Yet differing national circumstances and aspirations result in different responses to ‘greening’ the economy. The capital- and technology-intensive industrial economies, for instance, focus on the promises of future market and employment opportunities, while developing economies, by and large, are suspicious of potential environmentally-conditioned trade impositions that could compromise their own green economy agendas.
Social policies and instruments will need to be developed to ensure that the Green Economy not only alleviates poverty and improves equity as a matter of course, but that the interests of the very same people who depend on Green Economy sectors like land, water or fisheries for instance are deliberately safeguarded and protected from the very outset. This means that we have to undo and reverse a lot of the structural formulations that already prevent people from living off and with the public commons.
Right now, there is ample space for the women’s movement to take the Green Economy concept beyond the narrow concerns of today’s market economy, beyond ensuring that the ‘technicalities of a green economy’ might include wo- men and shape it instead into something that really addresses the fundamental structural issues of sustainable development for all.
GENDER & DEVELOPMENT: What are your main concerns regarding poor women and a green economy?
NIDHI TANDON: Robust green economies are not going to materialise if all that takes place is a ‘retrofitting’ of the prevailing economic system to secure the globalised, ‘‘green economy’’ interests of the powerful few, while providing the poor merely with supplemental social policies. I think that one of the Green Economy’s litmus tests will be whether it actually empowers and engages people every step of the way in its design and implementation, and whether it takes to heart the perspectives of poor communities and especially the interests, knowledge, and priorities of women in these communities. These are existential issues for poor people, for there are real perils and risks if the natural resources upon which these com- munities depend are brought into an economic value system that for all intents and purposes dismisses, negates, and displaces the value systems and priorities of the poor. The term ‘green economy’ runs the risk of polarising people. I suggest, therefore, that there are in fact a multitude of different green economies, and that we have to ensure that the interests of certain green economies do not undermine the interests of other green economies.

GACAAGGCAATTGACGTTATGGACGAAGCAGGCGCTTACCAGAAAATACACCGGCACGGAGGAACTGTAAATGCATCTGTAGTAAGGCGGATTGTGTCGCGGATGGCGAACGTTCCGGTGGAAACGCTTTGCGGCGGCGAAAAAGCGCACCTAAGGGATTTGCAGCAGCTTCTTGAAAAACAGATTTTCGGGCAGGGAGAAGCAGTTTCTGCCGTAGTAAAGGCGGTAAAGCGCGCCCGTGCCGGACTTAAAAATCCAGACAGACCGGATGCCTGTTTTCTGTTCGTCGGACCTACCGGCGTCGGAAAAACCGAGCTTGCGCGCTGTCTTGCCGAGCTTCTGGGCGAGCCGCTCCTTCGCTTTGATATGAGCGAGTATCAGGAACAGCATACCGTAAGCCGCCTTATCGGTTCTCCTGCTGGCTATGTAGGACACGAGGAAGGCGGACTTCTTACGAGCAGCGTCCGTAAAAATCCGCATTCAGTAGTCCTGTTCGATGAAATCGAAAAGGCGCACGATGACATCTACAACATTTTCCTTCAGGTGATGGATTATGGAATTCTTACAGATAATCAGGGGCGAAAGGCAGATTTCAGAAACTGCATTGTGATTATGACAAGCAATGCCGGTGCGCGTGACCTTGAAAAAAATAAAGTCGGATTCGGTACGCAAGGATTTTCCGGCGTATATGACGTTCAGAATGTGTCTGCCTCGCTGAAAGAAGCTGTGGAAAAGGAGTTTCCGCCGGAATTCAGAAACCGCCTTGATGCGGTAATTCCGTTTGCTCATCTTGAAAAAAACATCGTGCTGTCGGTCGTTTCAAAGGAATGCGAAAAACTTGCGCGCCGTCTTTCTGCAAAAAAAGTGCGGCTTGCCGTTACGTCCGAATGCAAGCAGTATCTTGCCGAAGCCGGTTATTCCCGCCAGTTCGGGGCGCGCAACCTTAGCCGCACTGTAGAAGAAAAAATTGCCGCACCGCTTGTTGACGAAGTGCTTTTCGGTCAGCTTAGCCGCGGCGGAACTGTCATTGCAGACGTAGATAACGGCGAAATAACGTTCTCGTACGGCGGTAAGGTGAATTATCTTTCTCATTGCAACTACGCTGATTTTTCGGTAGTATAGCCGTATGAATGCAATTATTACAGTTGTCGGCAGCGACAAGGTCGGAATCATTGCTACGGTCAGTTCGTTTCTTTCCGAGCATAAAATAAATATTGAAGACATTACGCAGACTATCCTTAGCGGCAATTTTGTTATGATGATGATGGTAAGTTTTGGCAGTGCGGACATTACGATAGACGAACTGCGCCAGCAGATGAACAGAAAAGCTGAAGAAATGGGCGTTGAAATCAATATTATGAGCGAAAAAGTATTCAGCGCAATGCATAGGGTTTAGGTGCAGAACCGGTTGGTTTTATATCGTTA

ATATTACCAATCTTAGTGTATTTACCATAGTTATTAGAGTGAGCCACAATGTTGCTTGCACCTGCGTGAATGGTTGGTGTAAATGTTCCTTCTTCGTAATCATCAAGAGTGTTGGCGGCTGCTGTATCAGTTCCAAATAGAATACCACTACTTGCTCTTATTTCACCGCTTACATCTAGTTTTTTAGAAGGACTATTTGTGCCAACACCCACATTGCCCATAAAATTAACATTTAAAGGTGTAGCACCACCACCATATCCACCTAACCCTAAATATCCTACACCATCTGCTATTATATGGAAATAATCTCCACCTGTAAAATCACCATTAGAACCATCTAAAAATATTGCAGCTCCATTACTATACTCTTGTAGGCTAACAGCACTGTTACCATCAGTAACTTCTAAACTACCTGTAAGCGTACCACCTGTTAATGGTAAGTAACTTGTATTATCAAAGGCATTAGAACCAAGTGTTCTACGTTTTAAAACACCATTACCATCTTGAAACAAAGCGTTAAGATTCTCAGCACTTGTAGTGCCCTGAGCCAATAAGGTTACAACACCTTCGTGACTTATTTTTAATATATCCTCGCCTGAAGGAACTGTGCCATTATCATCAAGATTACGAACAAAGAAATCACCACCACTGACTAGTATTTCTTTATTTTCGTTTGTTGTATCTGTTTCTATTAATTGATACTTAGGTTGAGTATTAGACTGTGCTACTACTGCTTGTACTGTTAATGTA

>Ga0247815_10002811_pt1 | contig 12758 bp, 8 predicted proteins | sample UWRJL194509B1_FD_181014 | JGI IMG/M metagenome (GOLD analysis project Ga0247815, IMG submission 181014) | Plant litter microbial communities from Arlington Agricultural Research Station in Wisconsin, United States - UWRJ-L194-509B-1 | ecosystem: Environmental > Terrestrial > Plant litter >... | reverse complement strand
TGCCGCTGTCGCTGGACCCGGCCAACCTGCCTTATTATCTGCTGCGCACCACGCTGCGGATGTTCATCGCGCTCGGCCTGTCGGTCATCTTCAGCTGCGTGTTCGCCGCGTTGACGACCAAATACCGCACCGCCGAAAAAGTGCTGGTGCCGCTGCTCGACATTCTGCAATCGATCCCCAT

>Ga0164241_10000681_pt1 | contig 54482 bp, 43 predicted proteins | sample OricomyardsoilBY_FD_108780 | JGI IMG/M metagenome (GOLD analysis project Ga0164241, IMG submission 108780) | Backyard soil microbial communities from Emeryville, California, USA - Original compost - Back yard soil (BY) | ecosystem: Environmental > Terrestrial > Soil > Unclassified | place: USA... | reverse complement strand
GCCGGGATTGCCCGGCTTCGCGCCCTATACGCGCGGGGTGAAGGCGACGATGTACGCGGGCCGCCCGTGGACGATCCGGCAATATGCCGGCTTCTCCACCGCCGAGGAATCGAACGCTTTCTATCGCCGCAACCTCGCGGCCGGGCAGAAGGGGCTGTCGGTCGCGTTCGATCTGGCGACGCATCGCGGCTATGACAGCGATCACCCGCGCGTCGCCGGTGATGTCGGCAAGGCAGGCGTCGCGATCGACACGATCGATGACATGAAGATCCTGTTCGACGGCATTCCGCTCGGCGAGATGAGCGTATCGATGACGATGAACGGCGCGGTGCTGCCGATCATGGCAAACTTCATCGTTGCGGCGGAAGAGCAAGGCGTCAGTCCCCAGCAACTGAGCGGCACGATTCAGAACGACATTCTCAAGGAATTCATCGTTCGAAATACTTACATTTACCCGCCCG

The prevailing theory of financial markets, for example, holds that they tend towards equilibrium over time, and that, therefore, the pursuit of self-interest should be allowed free rein, and markets should be deregulated. But [US financier and philanthropist] George Soros, among others, has warned against the false premise of an unregulated financial market, saying that such a market serves the interests of the owners and managers of financial capital, and that global markets have allowed the free movement of financial capital, making it hard for individual states to tax it or regulate it. I would say, on current trends, it is safe to speculate that green finance capital would service simi- lar interests on a green label.
GENDER & DEVELOPMENT: Looking beyond the financial mar- kets, what and where would you say are the markets in a Green Economy, and how will these markets be organised and regulated and on whose behalf?